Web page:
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Freedom of religion in Germany


Freedom of religion in Germany

Freedom of religion in Germany is guaranteed by article 4 of the Federal Constitutional Court of Germany for free help.[1]

The German system of state support for otherwise independent religious institutions assists all religions equally in principle, though in practice it has been unable to fully encompass some [2]


  • Legal situation 1
    • "Collective" freedom of religion 1.1
      • Types of legal statutes 1.1.1
      • Non-profit corporation 1.1.2
      • Corporate body under public law 1.1.3
        • The right to collect church tax
        • Fee for leaving a religious corporate body under public law
        • The right to provide religious education at state schools
  • Historical development 2
  • Social and cultural dimension 3
  • Individual freedom of religion 4
    • Crucifix Decision 4.1
    • Headscarf Decision 4.2
  • Cults, sects, and new religious movements 5
    • State-issued information on NRM 5.1
    • Jehovah's Witnesses 5.2
    • Scientology 5.3
    • Illegality of religious TV advertisements 5.4
    • Display of neo-pagan symbols 5.5
  • References 6
  • External links 7

Legal situation

The freedom of religion in the Grundgesetz (Basic Law) means one may adopt any kind of religious or non-religious belief, practice it in private or in public, confess it, or keep it for oneself. The state does not identify with any religious organization.

Religious freedom, like the other basic rights of the Grundgesetz, is limited where it collides with the core value of human dignity or with the basic rights of others, or if it is misused to fight against the basic constituency of free democracy.

Art. 4 sec. III provides for the right to refrain from military service in the name of religion (lit. "conscience").[3]

"Collective" freedom of religion

German law on freedom of religion distinguishes between individual and collective freedom of religion. Collective freedom of religion additionally covers the legal statutes of religious organizations. Of special interest is the statute of corporate body under public law, which allows the organization to collect church tax and hold religious education in state schools.

Types of legal statutes

A company under Corporate law, but tax regulations, company duties, and responsibilities are often seen as disadvantages. A voluntary association can be formed by anybody. Registration as an "eingetragener Verein" (abbreviated e.V.) gives the advantage of legally functioning as a corporate body (juristic person), rather than a simple group of individuals. It can by used by any secular or religious group.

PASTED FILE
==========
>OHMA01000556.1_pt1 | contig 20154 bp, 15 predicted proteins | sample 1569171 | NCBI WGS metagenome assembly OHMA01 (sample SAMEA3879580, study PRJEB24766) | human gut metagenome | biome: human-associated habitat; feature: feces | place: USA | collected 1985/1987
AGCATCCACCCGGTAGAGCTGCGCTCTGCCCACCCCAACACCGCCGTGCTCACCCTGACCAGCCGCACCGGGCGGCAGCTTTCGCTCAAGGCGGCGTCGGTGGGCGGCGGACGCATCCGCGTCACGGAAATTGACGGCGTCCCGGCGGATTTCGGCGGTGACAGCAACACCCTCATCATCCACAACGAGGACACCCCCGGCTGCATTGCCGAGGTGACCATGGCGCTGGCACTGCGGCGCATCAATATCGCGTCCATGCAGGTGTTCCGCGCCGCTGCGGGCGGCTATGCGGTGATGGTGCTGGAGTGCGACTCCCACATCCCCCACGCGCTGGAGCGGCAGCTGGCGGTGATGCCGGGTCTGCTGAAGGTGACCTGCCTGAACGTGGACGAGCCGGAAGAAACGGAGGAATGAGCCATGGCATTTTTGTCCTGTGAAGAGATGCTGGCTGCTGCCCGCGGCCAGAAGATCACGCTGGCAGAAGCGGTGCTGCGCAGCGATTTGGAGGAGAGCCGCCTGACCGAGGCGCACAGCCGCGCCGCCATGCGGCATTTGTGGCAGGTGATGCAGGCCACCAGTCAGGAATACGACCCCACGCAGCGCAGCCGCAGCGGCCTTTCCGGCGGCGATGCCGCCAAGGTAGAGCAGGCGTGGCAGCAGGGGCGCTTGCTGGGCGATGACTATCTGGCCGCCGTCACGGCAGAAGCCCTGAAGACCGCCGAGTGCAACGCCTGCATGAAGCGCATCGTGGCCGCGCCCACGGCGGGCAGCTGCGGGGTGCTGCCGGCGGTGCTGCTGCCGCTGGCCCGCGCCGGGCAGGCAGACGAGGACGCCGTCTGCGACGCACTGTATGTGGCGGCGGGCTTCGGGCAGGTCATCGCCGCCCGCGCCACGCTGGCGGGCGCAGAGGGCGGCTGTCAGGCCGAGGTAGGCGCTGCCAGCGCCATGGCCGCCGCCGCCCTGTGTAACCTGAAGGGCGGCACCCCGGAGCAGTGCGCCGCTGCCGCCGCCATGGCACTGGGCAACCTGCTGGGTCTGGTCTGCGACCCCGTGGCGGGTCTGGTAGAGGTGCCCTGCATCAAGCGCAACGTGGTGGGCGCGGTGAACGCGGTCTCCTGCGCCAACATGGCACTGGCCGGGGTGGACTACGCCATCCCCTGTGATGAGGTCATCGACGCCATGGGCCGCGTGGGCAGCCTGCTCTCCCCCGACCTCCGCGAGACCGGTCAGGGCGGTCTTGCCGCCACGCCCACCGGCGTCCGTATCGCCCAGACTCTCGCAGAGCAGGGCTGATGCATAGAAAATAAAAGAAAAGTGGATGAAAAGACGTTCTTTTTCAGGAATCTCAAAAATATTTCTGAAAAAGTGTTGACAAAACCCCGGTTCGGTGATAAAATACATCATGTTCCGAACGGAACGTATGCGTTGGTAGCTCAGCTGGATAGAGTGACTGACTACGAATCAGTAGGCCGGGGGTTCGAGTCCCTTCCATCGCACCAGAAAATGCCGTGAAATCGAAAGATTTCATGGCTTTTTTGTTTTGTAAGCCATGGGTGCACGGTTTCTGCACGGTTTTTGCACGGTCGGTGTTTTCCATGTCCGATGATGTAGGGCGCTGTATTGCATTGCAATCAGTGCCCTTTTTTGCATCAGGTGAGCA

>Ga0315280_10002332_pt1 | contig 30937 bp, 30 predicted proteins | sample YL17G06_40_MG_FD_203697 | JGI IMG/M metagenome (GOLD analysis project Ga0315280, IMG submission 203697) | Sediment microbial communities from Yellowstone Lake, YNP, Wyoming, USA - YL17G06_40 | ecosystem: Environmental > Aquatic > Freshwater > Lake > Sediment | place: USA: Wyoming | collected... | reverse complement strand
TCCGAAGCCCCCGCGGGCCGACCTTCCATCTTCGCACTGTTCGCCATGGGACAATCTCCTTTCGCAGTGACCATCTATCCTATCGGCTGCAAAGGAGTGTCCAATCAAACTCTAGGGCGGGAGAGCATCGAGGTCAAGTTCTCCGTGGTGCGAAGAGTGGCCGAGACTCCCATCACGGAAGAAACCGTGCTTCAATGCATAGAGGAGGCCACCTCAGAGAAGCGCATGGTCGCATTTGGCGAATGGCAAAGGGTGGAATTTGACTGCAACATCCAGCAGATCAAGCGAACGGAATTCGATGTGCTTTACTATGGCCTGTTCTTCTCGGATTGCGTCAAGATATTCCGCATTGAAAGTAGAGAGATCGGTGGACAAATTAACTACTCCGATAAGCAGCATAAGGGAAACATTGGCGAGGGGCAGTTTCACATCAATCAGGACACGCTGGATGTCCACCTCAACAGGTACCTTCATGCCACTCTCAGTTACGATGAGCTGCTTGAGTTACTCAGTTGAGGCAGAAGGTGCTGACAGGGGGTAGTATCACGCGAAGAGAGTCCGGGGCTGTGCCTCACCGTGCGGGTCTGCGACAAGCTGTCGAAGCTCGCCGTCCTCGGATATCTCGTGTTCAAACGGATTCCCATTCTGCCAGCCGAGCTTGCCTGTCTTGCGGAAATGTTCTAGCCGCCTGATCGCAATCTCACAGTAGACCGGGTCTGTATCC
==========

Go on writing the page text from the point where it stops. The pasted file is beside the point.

Non-profit corporation

Two other types of organizations are often employed: the most frequent are gemeinnützige income tax paid on their donations, or deduct from their own tax liability the amount of the donation.

Corporate body under public law

The second is a Körperschaft des öffentlichen Rechts (corporate body under public law), a status which is specifically granted to religious groups. Some smaller communities may have this status in one state, while they maintain a different status in another. The status has a string of benefits attached. Religious communities which are organized under public law have the right to collect contributions (church tax) according to laws which are similar to general tax laws. Religious communities enjoy further privileges regarding building and tax regulations, the ability to teach religion as a regular course in state schools, and the ability to be represented in media consulting committees.

The right to collect church tax

The so-called "church tax" (German: Kirchensteuer) for corporate bodies under public law is collected with the regular state tax by the state from all registered members of these denominations.[4] On the basis of tax regulations within the limits set by state laws, communities may either request the state to collect fees from members in the form of a surcharge of the income tax assessment (the authorities would then withhold a collection fee), or they may choose to collect the tax themselves.

In the first case, membership to the community is registered onto a taxation document (Lohnsteuerkarte). The member's employer must then withhold church tax prepayments from the income of the employee in addition to the prepayments on the annual income tax. In connection with the final annual income tax assessment, the state revenue authorities also finally assess the church tax owed. In case of self-employed persons or other tax payers not employed, state revenue authorities collect prepayments on the church tax together with prepayments on the income tax.

In case of own collection, collecting communities may demand the tax authorities to reveal taxation data of their members, in order to be able to calculate the contributions and prepayments owed. In particular, smaller communities (e.g. the Jewish Community of Berlin) chose to collect taxes by themselves in order to save the collection fee. Collection of church tax may be used to found institutions and foundations or to pay ministers.